by Marcus Harrison Green
To hear Flying Lion Brewing owner Griffin Williams distill his extensive knowledge on the craft of beer making is to occupy the shoes of the obnoxious Harvard dunce in the famous bar scene from Good Will Hunting as Matt Damon’s savant character untaps a torrent of esoteric information leaving the poor sap’s cerebrum overwhelmed.
The 24-year-old self-taught brewer’s love for the world’s second most consumed beverage is palpable as he barely takes a breath while describing the minutia associated with its fermentation process. As he discusses the distinct way to join hops, filter cartridges and yeast in holy union to produce savory ale he sounds like a classically trained thespian anxious to finally recite Shakespearean verse to an appreciative audience.
Visiting Williams’ two-month-old brewery in Columbia City, you quickly find his claim of the Flying Lion being all about the beer to ring true.
First timers to South Seattle’s newest brewery aren’t bound to find much else from the menu, which is purposeful and shouldn’t be taken as a criticism of the place as its specialization is what has endeared it to the local community.
The fledgling business, which features a small bar and lounging area for patrons along with bunker sized fermenters that take up the majority of space in the storeroom, has been booming since opening its doors in October.
Its early success is attributed as much to the foot traffic it gets as a result of being located along Rainier Avenue in South Seattle’s “hippest” neighborhood, as it is to its young owner’s experimental artisan approach to brewing. Treating the brewing process much like Van Gogh did a canvas.
“I love experimenting with beers and trying to develop brews from things that people wouldn’t normally think went well with beer. I kind of have that mad scientist streak in me,” chuckles Williams as he pours a glass of Porter made from a family recipe.
Though young by professional brewer standards, experimenting with ingredients for great tasting beer was something imparted to him at a very young age by his father who “home brewed” for as long as Williams can remember – passing the passion for creating unique tasting beer derived from his own original recipes to Williams and his two other sons Evan and Tyler (Williams, of course, never drank the beverage until he was of legal age).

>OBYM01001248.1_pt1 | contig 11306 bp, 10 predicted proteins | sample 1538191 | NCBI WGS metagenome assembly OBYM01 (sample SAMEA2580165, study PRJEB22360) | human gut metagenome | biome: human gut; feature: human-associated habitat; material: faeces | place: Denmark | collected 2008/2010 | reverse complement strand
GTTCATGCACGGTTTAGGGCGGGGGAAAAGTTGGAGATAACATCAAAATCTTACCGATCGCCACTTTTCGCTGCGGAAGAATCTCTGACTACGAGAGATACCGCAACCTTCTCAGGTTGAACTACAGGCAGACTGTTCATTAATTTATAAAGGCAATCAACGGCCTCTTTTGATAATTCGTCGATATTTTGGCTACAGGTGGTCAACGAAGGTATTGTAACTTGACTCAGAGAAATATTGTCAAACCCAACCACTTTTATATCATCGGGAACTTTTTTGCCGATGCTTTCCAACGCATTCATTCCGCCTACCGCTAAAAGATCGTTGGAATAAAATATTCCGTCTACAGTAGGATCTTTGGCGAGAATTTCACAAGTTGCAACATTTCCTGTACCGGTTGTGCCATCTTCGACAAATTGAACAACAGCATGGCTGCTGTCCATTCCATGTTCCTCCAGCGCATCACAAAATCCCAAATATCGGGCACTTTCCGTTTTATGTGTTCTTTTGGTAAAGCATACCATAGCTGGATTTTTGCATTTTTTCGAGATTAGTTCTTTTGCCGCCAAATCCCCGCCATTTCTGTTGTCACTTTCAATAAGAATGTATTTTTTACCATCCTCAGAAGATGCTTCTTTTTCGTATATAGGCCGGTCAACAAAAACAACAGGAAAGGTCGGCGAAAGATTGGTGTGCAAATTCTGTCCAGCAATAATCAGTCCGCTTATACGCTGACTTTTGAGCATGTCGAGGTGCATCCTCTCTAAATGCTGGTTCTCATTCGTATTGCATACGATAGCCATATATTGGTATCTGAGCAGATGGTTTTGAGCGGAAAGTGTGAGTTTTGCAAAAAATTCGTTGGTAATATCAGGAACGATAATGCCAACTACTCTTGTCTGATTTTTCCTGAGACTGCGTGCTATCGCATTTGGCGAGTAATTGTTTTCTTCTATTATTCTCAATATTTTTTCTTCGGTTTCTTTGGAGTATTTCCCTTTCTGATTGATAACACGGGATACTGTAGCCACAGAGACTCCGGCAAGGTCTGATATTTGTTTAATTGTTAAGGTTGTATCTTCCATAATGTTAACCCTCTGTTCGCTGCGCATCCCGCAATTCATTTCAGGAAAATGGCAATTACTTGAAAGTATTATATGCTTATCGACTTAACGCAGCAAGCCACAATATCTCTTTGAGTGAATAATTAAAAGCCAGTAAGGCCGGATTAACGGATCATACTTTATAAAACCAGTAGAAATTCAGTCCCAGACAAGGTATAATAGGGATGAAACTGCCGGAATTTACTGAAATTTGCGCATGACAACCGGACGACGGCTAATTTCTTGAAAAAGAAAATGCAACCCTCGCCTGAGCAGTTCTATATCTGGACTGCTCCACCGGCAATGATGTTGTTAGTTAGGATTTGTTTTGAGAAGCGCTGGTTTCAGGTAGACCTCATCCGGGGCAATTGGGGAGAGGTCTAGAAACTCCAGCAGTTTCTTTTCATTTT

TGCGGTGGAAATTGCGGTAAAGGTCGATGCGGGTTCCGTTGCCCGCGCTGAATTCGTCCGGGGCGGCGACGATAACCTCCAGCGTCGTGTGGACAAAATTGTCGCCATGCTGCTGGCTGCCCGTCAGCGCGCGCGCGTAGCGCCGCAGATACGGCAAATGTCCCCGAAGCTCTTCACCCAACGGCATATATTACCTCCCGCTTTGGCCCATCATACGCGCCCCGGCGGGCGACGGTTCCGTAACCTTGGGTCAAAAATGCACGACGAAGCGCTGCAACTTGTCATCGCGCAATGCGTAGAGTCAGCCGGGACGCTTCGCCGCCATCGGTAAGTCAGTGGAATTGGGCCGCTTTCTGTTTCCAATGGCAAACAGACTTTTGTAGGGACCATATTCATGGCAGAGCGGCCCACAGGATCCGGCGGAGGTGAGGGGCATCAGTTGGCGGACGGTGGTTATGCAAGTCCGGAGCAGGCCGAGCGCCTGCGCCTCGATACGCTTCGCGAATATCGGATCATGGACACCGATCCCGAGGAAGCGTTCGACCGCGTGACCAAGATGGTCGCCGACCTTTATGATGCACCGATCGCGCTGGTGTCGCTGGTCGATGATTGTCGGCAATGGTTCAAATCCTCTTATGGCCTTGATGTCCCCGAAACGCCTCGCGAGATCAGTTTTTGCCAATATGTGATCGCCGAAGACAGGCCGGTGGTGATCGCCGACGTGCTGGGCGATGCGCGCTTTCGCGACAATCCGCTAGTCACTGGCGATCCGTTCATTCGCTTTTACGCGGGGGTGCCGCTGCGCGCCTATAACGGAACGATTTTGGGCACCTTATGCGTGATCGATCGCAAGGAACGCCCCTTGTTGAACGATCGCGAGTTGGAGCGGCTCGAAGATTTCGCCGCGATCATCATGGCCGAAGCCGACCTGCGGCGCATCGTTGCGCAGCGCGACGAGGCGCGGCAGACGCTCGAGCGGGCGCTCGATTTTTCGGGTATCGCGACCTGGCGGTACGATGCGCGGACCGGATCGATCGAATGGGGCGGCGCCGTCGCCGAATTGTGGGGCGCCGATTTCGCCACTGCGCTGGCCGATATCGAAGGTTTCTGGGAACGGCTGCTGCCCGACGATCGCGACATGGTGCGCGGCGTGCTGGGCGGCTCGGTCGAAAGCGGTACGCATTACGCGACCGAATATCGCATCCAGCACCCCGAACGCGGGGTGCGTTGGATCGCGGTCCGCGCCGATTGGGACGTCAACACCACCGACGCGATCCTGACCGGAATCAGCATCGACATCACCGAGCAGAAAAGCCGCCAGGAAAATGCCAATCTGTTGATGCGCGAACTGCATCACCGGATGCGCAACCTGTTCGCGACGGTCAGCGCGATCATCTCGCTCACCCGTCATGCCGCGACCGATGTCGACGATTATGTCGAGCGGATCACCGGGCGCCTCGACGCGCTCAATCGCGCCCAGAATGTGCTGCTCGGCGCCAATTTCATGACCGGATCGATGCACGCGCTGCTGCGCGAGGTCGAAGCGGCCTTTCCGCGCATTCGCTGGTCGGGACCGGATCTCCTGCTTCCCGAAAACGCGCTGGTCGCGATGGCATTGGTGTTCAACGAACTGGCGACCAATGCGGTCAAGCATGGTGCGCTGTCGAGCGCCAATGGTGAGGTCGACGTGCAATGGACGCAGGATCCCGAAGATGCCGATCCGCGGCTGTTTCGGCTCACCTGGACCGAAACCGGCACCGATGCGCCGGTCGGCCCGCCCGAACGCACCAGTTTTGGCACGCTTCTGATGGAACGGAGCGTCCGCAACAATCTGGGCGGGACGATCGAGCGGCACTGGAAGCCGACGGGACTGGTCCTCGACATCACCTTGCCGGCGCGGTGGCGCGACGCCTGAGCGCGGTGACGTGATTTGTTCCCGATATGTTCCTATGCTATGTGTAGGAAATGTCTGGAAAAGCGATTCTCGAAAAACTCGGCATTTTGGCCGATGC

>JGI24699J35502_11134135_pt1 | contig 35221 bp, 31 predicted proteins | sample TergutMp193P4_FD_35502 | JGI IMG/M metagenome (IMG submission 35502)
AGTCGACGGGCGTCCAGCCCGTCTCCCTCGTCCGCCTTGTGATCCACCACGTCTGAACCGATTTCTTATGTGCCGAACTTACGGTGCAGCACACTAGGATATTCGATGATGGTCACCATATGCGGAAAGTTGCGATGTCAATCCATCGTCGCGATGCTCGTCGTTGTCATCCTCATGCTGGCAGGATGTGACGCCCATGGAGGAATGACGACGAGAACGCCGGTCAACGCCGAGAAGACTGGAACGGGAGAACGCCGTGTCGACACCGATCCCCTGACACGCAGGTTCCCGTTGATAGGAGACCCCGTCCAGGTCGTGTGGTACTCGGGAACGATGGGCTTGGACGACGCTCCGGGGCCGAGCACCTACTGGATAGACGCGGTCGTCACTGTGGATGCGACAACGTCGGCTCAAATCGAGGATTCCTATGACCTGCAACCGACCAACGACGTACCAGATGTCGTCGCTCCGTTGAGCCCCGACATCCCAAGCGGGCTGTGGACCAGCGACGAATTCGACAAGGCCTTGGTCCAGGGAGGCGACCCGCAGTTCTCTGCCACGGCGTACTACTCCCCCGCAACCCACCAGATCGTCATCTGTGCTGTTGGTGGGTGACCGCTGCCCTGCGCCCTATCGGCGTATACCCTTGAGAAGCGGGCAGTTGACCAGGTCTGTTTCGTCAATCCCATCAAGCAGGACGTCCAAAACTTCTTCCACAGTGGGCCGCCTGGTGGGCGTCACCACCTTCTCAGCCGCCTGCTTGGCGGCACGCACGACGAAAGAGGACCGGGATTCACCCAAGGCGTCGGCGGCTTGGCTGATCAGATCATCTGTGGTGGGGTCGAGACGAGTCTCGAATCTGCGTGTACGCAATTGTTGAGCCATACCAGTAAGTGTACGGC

This love was further developed throughout the years in a competitive annual Christmas Stout making contest for family brewmaster supremacy. “I won every year,” Williams announces with a hint of pride in his voice at showing up his two older siblings.
This penchant for experimentation is reflected in Flying Lion’s ever rotating menu, which is the adult beverage equivalent to a box of Fran’s chocolates. Though it’s replete with Flying Lion Brewings’ version of traditional ales it also contains unique concoctions alongside them that you’d be hard pressed to find anywhere else, such as a Porter made with Sweet Potatoes that tapped out soon after Williams introduced it.
It’s not abnormal for Williams – who has used everything from pecans, to birchwood and spruce tips to molasses in attempting to find a combination of ingredients that will enliven beerophiles’ tastebuds – to spend an inordinate amount of time in the “laboratory” of Flying Lion. He recently finished brewing a new creation he says will taste unbelievable and that you could never guess the ingredients to.
Unconventionality is fast becoming a trademark of the young South Seattle brewery, as unlike most places it specializes in crafting darker ales. It’s a family preference, according to Williams.
Operating Flying Lion has been a dream come true for Williams as he says his brothers would frequently joke with him about one day opening up their own brewery – an idea he initially took with a grain of salt until his older brother Tyler called him and asked if he’d be willing to manage a family brewery.